August 29, 2012
As each year’s educational cycle begins, I always spend some time thinking about my own school beginnings. You see, as a former educator who logged 32 years in the classroom, I had a lot of school beginnings, from kindergarten through graduate school before those 32 years seated at the big desk. But the school beginnings I remember the most are the ones from my early days as an elementary school pupil, and they are beginnings when my parents certainly played co-starring roles.
Despite its having been 55 years ago, I do have some recollection of my mother’s walking me down the long hall of St. Symphorosa toward my first-grade classroom in my birth town of Chicago, so I could get started on that quest to eat as much paste as I could in a single sitting.
While I don’t remember the first visit to the large church beside the downtown school named for the saint that no first-grader had any legitimate shot at pronouncing correctly, I’ll rely on my mom’s version.
As I sat in the pew beside her along with my classmates and their mothers, I kept looking up at the large crucifix, and according to Mom’s version of this tale, furrowing my brow and shaking my head from side to side. When she asked me what was the matter, her story goes, I jerked my thumb in the direction of the cross and said to her in a voice that cut through the stillness of the cavernous sanctity of the church, “Boy, how’d you like to be that guy?”
While it wasn’t a very good moment for Mom as far as beginnings when it came to school Masses, it became a favorite story of hers years later after she could laugh about such embarrassing moments.
After our move to Lima during the summer before my second-grade year, I began the year with St. Charles’ Sister (of Charity) Joseph Andre, a nice lady who couldn’t quite understand why I had a compulsion to hum in class during times we were supposed to be working silently, or as silently as second-graders are capable.
When my first of several nuns who tried their best to teach someone who, no doubt, would have been classified as having attention-deficit hyperactivity disorder had such a label existed back in those days, asked my mom during an open house just days after the start of the school year for some clarity into this humming thing. She got none.
Rightfully, my mother could only respond that I certainly wasn’t humming at home. When asked by Mom to provide some assurance to the good sister that I would stop the irksome habit, I stood mutely, offering no assurances either through words or a nod of the head.
When we got out in the car, my more-than-perturbed mom sternly asked me, “Why didn’t you tell Sister that you wouldn’t hum anymore?” Through the tears of a young Catholic boy who’d already begun to take on the guilt that those in my sect assume for a lifetime, I said, “Because I thought I might do it again and didn’t want to lie!”
Just as my school Mass beginning back in Chicago, my open-house beginning certainly wasn’t funny to her at the time, but it became a story my mom would later tell over and over.
Another school beginning I remember well is my first experience with school bullying when I was in the fourth grade. With the incident there came an early lesson of a famous statement I would not know for many years, the statement of a man, Martin Niemoller, whose name has been largely forgotten but not what he said.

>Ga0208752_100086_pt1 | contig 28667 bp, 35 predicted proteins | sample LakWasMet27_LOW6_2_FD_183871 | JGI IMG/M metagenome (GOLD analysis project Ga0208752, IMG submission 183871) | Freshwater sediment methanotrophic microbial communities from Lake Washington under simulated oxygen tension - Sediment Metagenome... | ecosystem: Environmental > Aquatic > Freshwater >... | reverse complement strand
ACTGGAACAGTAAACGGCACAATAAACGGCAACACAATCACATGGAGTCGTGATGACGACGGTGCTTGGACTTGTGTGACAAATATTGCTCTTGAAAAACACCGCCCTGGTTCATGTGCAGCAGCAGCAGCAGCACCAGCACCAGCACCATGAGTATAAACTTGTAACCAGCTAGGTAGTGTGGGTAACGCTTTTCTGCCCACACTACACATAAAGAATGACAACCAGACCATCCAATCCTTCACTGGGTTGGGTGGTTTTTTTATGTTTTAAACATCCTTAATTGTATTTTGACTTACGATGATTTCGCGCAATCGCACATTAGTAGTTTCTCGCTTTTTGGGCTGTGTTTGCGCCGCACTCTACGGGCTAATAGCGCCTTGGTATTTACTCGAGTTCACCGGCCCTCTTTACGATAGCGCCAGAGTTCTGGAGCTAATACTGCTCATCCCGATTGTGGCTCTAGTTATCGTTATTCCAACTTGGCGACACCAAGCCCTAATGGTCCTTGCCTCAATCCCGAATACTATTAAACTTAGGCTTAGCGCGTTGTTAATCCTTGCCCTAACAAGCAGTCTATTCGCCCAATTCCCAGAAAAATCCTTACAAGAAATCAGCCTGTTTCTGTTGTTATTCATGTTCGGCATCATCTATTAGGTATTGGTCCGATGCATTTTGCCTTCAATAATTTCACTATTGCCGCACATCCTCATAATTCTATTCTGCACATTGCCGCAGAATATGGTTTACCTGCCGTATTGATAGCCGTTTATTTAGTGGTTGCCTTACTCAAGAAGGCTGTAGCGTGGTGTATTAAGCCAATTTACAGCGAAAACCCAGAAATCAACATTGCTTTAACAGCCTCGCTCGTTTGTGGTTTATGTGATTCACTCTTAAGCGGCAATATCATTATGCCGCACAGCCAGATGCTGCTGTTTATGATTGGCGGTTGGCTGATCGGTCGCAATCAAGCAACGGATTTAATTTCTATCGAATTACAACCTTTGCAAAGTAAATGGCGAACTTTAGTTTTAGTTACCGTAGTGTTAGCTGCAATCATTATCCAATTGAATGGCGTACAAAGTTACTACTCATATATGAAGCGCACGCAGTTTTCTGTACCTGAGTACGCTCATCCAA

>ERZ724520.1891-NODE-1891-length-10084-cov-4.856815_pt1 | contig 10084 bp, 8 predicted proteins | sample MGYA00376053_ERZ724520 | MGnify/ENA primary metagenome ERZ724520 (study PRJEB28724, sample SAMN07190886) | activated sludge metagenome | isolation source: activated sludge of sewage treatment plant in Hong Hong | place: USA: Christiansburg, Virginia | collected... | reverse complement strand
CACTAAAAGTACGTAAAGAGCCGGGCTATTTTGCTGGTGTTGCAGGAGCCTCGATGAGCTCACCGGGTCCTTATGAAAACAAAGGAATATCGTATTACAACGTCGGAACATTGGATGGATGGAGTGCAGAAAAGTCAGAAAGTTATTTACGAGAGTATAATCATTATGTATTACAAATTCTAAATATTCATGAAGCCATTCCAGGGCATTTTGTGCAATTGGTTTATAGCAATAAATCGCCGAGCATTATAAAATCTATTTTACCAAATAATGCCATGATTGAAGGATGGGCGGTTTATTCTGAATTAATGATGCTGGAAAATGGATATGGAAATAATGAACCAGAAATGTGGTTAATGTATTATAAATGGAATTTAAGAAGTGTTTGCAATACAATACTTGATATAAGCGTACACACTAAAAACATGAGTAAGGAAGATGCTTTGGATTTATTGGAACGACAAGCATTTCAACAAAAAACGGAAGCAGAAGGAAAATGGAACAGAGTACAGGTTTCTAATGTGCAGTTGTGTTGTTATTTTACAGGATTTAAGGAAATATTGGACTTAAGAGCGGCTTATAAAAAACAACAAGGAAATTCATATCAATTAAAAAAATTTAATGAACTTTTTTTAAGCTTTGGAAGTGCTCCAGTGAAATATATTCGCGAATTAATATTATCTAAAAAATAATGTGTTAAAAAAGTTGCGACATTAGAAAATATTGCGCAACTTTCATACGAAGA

It was he who lived in Nazi Germany that spoke of the passive acceptance of many Germans during the Nazi’s persecution of various groups, and it is a statement many know as the “First-they-came-for” speech. Niemoller said he did nothing when the Nazis came for groups such as trade unionists and Jews and ends with the line, “Then, they came for me, and there was no one left to speak out for me.”
I remember the bully, a really big seventh-grader named Peter, started with others, humiliating little children and coercing them to do dumb stuff for his amusement. Others would laugh as well, especially the day he made one of my classmates, Greg, eat a dog biscuit.
When I became the target of the bullying, especially when Peter began knocking me around a little in the far back corners of Green Bus No. 1, suddenly it became personal.
In far simpler times when bullying was an on-site problem and the term “cyberbullying” could never have even been be imagined, it ended when, tired of my sister Joan’s nagging that I tell my dad after I swore her to secrecy because I didn’t want to convey any notion that I couldn’t take it, I did indeed tell my father.
Before I knew it, he and I were standing in Peter’s front room on Latham Avenue, one block down from my home, with Peter and his mountain of a father, who towered over all of us.
With Peter cowering before his father as he listened to the mandate that began with “If you EVER pick on this boy or any other boy again …” I watched as someone I feared became totally impotent. The next day began a new chapter for all of us on Green Bus No. 1, a chapter that featured Peter sitting in his seat with hands folded on his lap, staring straight ahead and saying not a word to anyone. His reign of terror was over.
No matter the age of all heading back to yet another school year, I wish you nothing but the best with your beginnings. While they may be somewhat discomforting for you and potentially embarrassing for your parents as well, years from now, when viewed through the ultimate prism, time, my guess is you’ll be able to laugh at them.